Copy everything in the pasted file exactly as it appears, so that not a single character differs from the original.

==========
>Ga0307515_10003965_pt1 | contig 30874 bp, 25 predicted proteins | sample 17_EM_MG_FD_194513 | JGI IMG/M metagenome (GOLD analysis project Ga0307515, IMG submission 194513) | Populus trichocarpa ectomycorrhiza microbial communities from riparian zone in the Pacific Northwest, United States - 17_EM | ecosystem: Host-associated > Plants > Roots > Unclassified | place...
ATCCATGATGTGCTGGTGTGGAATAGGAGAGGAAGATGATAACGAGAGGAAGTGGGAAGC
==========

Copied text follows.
>Ga0307515_10003965_pt1 | contig 30874 bp, 25 predicted proteins | sample 17_EM_MG_FD_194513 | JGI IMG/M metagenome (GOLD analysis project Ga0307515, IMG submission 194513) | Populus trichocarpa ectomycorrhiza microbial communities from riparian zone in the Pacific Northwest, United States - 17_EM | ecosystem: Host-associated > Plants > Roots > Unclassified | place...
ATCCATGATGTGCTGGTGTGGAATAGGAGAGGAAGATGATAACGAGAGGAAGTGGGAAGC